7. Hongkai Ji
  8. Steven A Vokes
(2022)
Hedgehog regulation of epithelial cell state and morphogenesis in the larynx
eLife 11:e77055.
https://doi.org/10.7554/eLife.77055

Share this article

https://doi.org/10.7554/eLife.77055

Further reading

    1. Chromosomes and Gene Expression
    2. Developmental Biology
    F Javier DeHaro-Arbona, Charalambos Roussos ... Sarah Bray
    Research Article

    Developmental programming involves the accurate conversion of signalling levels and dynamics to transcriptional outputs. The transcriptional relay in the Notch pathway relies on nuclear complexes containing the co-activator Mastermind (Mam). By tracking these complexes in real time, we reveal that they promote the formation of a dynamic transcription hub in Notch ON nuclei which concentrates key factors including the Mediator CDK module. The composition of the hub is labile and persists after Notch withdrawal conferring a memory that enables rapid reformation. Surprisingly, only a third of Notch ON hubs progress to a state with nascent transcription, which correlates with polymerase II and core Mediator recruitment. This probability is increased by a second signal. The discovery that target-gene transcription is probabilistic has far-reaching implications because it implies that stochastic differences in Notch pathway output can arise downstream of receptor activation.

    1. Developmental Biology
    Rieko Asai, Vivek N Prakash ... Takashi Mikawa
    Research Article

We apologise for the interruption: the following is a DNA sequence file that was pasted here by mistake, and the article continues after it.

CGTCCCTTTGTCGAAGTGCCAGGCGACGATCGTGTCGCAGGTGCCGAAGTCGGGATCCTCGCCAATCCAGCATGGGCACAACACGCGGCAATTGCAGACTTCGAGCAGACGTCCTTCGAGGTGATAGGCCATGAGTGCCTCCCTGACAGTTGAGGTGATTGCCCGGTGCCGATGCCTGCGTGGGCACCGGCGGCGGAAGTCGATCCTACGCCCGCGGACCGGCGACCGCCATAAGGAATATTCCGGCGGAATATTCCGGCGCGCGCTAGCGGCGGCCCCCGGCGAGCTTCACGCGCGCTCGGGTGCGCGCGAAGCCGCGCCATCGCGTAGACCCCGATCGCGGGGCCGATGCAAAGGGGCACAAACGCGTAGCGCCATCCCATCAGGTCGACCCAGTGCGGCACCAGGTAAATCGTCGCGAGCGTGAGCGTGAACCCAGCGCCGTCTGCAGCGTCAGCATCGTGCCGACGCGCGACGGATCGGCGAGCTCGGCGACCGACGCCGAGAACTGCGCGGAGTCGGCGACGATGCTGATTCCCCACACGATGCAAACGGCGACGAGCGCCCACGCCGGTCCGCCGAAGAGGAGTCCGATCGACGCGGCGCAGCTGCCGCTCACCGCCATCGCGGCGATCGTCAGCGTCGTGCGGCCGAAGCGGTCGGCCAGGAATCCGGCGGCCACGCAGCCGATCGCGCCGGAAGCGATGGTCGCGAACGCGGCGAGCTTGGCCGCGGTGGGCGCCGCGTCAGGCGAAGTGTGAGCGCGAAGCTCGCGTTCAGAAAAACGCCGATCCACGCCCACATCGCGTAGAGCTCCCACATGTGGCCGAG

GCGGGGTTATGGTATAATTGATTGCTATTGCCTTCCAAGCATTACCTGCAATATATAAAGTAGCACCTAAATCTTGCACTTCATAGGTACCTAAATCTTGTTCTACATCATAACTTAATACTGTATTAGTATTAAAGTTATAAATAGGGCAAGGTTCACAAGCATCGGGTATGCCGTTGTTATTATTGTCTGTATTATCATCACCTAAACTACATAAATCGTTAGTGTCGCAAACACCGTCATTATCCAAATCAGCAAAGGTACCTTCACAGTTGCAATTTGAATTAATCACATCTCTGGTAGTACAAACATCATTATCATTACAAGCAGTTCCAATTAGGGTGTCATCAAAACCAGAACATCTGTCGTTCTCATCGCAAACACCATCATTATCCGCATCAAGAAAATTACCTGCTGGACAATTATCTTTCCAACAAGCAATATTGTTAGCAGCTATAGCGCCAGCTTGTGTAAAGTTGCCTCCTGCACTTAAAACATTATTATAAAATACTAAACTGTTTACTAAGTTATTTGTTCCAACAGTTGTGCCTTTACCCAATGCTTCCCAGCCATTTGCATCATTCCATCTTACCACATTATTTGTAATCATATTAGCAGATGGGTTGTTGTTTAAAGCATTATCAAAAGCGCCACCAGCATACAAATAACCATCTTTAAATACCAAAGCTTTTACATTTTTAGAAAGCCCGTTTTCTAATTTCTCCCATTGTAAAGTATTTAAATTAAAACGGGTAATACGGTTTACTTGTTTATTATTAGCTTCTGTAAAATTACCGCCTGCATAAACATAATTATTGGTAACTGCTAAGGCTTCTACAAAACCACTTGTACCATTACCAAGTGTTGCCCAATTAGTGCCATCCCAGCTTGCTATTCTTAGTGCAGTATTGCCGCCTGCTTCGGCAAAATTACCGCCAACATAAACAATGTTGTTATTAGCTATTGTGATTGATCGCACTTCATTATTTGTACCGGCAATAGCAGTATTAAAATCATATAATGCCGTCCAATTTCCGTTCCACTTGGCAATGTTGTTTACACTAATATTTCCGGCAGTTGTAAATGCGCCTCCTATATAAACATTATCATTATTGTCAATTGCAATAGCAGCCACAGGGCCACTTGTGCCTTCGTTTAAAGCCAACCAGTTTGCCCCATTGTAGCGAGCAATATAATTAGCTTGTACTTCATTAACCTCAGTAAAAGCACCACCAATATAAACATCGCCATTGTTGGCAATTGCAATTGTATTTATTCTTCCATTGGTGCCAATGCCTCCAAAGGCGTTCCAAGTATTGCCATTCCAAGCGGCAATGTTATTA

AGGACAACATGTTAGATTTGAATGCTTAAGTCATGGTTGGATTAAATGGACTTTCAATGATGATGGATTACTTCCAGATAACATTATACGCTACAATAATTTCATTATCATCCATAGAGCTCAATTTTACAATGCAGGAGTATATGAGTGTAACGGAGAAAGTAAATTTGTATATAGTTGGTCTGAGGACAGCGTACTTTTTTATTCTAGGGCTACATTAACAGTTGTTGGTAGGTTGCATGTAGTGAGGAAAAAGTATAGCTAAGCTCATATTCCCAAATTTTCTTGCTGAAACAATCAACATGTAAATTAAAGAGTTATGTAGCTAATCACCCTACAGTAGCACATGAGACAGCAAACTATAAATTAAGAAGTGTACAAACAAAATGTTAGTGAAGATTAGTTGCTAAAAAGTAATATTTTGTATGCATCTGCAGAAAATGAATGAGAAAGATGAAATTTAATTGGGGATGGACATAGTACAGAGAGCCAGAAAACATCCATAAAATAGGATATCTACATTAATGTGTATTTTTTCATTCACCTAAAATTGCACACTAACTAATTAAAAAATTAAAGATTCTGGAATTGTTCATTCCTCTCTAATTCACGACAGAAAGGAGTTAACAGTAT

Large-scale cell flow characterizes gastrulation in animal development. In amniote gastrulation, particularly in avian gastrula, a bilateral vortex-like counter-rotating cell flow, called ‘polonaise movements’, appears along the midline. Here, through experimental manipulations, we addressed relationships between the polonaise movements and morphogenesis of the primitive streak, the earliest midline structure in amniotes. Suppression of the Wnt/planar cell polarity (PCP) signaling pathway maintains the polonaise movements along a deformed primitive streak. Mitotic arrest leads to diminished extension and development of the primitive streak and maintains the early phase of the polonaise movements. Ectopically induced Vg1, an axis-inducing morphogen, generates the polonaise movements, aligned to the induced midline, but disturbs the stereotypical cell flow pattern at the authentic midline. Despite the altered cell flow, induction and extension of the primitive streak are preserved along both authentic and induced midlines. Finally, we show that ectopic axis-inducing morphogen, Vg1, is capable of initiating the polonaise movements without concomitant PS extension under mitotic arrest conditions. These results are consistent with a model wherein primitive streak morphogenesis is required for the maintenance of the polonaise movements, but the polonaise movements are not necessarily responsible for primitive streak morphogenesis. Our data describe a previously undefined relationship between the large-scale cell flow and midline morphogenesis in gastrulation.